During World War II, General Electric Company purchase engineer Lawrence D. Miles was assigned to deal with material shortages when production of turbochargers of B-24 bombers had to increase from 50 units per week to 1,000 units per week.

Miles, who is recognised as the “father of value analysis and value engineering”, developed a systematic methodology that reduced unnecessary costs by identifying and separating costs that had no impact on customers.

Value engineering (VE), as the methodology came to be known, is a powerful approach that can be applied in various industries and Perunding ZNA (Asia) Sdn Bhd uses it for civil, structural and geotechnical consultancy works.

The consultancy company, which began in a rented room in Old Klang Road, Kuala Lumpur in 1992, was set up to use VE so construction projects could be designed and built while reducing cost without compromising safety.

Founder and executive director Zulhkiple A. Bakar said his interest in the field began when he worked in the engineering design section of the Public Works Department (JKR).

“I noticed that most of the engineering designs were conservative, wasteful and sometimes unsafe. I started questioning the conventional wisdom but, working within the government hierarchy, it was not easy to introduce radical changes in the design approach,” Zulhkiple said.

This prompted him to carry out his own research and, with the guidance of his former lecturer from Liverpool Polytechnic (now known as John Moores University) in the UK, realised that even in the 1980s, most projects in Malaysia could be optimised while maintaining or even increasing safety levels.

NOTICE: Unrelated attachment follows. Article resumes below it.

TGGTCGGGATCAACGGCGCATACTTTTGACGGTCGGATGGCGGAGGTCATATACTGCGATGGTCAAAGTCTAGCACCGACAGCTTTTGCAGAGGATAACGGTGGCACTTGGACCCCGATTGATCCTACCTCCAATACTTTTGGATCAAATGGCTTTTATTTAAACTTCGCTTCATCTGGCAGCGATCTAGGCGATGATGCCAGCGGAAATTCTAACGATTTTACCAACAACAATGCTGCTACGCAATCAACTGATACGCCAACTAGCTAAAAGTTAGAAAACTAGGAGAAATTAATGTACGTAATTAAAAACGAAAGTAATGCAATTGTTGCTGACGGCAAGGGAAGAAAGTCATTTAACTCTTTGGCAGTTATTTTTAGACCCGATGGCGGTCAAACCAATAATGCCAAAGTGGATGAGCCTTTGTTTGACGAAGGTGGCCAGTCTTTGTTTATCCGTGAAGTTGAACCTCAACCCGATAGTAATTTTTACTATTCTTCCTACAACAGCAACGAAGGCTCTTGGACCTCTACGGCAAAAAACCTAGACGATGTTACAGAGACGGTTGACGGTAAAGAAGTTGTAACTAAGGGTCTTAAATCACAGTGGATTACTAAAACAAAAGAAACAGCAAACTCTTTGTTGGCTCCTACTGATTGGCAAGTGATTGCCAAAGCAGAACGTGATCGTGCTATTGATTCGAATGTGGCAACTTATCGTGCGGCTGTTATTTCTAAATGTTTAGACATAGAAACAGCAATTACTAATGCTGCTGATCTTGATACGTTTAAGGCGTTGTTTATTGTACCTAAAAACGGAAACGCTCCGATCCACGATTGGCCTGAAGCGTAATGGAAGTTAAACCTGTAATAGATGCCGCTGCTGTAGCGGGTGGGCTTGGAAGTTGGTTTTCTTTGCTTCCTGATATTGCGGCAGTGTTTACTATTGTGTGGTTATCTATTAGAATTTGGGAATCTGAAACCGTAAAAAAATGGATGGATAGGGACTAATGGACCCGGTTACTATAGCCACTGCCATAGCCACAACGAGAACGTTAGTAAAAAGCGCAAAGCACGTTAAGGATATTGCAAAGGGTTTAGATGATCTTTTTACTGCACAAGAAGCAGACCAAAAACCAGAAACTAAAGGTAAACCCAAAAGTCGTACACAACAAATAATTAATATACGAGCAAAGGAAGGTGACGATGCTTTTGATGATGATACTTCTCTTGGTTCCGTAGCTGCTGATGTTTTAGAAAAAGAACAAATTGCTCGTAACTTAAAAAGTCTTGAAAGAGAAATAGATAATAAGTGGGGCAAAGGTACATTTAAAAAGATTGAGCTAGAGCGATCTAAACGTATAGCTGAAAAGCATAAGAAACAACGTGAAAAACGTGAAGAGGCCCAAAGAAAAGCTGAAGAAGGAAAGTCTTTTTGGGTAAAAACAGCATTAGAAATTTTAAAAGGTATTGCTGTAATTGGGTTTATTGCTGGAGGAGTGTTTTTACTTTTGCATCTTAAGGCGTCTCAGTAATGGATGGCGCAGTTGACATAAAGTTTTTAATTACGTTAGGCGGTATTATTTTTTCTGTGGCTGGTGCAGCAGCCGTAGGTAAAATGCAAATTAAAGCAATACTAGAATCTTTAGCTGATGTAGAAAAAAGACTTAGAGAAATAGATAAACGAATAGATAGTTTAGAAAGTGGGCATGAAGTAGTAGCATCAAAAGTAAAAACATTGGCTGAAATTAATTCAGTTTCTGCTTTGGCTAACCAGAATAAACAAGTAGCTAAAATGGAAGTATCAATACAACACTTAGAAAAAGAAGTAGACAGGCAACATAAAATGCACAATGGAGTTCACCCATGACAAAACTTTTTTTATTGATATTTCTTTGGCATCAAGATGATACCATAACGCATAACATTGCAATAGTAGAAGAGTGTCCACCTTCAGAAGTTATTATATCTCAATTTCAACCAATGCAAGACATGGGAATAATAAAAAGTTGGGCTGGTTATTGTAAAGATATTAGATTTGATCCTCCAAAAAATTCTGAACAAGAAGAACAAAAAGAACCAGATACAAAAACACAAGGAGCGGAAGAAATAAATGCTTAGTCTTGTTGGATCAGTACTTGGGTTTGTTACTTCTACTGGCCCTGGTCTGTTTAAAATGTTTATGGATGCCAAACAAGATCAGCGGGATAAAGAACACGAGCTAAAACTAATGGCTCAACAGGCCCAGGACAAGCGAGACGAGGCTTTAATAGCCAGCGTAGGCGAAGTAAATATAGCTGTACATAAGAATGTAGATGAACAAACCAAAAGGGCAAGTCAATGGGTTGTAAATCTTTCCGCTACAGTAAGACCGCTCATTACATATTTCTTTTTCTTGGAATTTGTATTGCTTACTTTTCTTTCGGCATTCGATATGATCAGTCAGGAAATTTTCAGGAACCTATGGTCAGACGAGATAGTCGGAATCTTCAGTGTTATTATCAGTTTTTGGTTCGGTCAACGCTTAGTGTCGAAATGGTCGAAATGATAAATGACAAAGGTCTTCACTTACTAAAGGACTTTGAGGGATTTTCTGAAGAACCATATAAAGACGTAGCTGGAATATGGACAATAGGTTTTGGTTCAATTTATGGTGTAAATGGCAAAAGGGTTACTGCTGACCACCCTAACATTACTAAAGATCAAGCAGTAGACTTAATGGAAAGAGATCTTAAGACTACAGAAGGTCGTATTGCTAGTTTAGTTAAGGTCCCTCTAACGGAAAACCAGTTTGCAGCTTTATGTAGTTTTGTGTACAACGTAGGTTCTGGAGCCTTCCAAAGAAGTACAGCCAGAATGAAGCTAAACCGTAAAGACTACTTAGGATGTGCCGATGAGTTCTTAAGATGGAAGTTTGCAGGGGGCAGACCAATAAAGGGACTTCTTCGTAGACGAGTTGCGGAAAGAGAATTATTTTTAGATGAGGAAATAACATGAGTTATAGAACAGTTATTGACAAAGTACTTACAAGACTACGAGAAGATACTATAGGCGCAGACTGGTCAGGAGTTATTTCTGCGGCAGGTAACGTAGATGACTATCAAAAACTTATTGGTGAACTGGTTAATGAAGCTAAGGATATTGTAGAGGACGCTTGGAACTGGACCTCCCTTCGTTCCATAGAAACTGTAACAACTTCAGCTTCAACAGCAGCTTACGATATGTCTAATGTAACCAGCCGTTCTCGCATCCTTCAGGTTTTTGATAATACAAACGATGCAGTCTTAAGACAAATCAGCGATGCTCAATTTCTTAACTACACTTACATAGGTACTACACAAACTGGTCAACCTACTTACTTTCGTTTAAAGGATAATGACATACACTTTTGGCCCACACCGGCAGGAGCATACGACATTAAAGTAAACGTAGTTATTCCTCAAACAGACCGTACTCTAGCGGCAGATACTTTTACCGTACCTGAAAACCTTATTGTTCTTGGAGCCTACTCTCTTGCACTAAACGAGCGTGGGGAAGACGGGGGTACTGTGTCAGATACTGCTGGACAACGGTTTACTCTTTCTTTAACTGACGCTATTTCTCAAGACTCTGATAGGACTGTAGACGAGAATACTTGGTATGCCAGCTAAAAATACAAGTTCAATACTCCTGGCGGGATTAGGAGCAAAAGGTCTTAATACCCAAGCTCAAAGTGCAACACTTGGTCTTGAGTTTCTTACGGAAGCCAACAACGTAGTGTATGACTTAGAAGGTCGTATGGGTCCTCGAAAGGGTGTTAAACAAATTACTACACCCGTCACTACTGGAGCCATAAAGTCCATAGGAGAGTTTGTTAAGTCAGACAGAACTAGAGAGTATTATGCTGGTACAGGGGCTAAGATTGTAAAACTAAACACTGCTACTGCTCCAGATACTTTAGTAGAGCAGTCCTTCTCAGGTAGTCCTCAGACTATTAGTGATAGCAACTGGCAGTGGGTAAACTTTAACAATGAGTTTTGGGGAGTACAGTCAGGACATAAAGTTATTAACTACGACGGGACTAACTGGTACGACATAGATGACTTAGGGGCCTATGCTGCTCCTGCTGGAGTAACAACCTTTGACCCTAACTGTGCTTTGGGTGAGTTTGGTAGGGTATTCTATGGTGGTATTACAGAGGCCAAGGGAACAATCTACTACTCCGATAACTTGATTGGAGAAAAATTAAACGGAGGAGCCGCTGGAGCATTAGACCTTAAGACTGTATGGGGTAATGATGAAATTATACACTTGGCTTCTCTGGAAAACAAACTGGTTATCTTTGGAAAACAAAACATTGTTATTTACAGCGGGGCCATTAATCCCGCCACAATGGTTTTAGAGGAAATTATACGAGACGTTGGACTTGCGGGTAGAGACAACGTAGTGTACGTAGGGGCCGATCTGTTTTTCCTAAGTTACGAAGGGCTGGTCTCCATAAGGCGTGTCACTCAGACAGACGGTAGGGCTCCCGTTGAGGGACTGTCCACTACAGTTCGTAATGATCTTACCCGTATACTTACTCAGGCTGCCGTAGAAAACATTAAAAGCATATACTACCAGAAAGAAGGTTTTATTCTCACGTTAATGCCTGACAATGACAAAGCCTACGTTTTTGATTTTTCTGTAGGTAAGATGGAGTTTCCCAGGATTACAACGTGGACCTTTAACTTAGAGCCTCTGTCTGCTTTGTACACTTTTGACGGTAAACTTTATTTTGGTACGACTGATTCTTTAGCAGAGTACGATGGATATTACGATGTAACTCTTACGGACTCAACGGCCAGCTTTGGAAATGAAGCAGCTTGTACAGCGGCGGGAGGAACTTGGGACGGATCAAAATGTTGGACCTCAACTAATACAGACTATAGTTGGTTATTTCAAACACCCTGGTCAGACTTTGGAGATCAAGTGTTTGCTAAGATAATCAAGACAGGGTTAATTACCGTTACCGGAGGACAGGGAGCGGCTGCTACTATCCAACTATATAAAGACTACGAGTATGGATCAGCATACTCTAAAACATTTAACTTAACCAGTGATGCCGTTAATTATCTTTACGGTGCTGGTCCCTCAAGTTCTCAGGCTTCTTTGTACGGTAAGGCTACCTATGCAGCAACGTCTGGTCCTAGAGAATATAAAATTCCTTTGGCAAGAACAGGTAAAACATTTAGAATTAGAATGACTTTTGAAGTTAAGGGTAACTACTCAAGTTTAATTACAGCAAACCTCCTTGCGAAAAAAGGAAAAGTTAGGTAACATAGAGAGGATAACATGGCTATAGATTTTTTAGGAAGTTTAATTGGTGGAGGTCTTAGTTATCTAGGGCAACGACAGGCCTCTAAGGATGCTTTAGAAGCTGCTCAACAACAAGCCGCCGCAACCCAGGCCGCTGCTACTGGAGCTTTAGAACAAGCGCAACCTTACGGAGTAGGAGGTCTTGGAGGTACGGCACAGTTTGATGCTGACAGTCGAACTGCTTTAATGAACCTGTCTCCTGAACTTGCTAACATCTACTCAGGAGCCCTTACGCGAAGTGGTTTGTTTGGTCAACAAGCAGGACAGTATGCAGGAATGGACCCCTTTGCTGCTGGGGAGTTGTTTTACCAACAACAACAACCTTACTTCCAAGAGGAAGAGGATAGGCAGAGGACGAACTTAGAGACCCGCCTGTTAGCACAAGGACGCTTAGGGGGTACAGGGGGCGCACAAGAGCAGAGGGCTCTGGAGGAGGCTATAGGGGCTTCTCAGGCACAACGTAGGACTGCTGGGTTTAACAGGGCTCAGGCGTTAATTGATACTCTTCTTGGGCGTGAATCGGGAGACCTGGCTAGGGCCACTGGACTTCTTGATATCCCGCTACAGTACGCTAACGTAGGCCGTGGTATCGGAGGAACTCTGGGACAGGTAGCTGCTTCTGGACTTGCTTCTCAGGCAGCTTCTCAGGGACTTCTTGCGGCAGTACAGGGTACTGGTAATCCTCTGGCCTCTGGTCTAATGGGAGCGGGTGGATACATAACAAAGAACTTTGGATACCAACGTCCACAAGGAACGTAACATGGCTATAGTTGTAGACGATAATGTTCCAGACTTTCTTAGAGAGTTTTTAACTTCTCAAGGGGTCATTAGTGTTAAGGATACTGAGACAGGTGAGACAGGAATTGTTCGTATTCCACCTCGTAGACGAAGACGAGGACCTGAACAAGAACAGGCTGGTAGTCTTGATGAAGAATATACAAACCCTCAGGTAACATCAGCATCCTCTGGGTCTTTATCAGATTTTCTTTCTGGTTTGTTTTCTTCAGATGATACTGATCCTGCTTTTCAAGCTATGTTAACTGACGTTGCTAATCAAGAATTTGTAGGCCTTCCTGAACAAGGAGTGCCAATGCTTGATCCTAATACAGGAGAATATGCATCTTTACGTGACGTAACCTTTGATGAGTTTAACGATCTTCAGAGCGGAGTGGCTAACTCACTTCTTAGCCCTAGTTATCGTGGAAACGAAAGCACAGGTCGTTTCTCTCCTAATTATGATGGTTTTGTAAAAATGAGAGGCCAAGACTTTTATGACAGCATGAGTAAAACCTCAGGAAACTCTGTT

By using VE, he said, construction costs could be reduced as much as 20%. For example, a 50-storey mixed development could see its construction costs reduced from RM750mil to RM650mil.

With considerable savings at stake, it is no surprise that the Economic Planning Unit (EPU) of the Prime Minister’s Department has stipulated that all public service projects costing more than RM50mil will require value management analysis, which includes VE, to ensure value for money.

Benefit of the doubt 

When Zulhkiple first started out, he used savings from his salary as a government engineer and also fees earned from his part-time design work. However, he was surrounded by people who were sceptical about his idea of helping housing developers reduce construction costs by optimising the foundation and structural design. 

“I was only a junior JKR engineer when I left the government. I don’t blame detractors in those days because the public perception then was that anything cheaper was considered inferior,” he said.

Perceptions changed after Perunding ZNA won first prize in the Prime Minister’s Award in the Malaysian National Low-Cost Housing Competition in 1995, beating more established competitors.

“We were able to build 620sq ft single-storey terrace houses in Negri Sembilan for RM14,600 per unit using building methods similar to those in the UK,” he said.

Even today almost all residential houses in the UK are built using load-bearing brick walls and the developers do not use the expensive reinforced concrete structures used in Malaysia.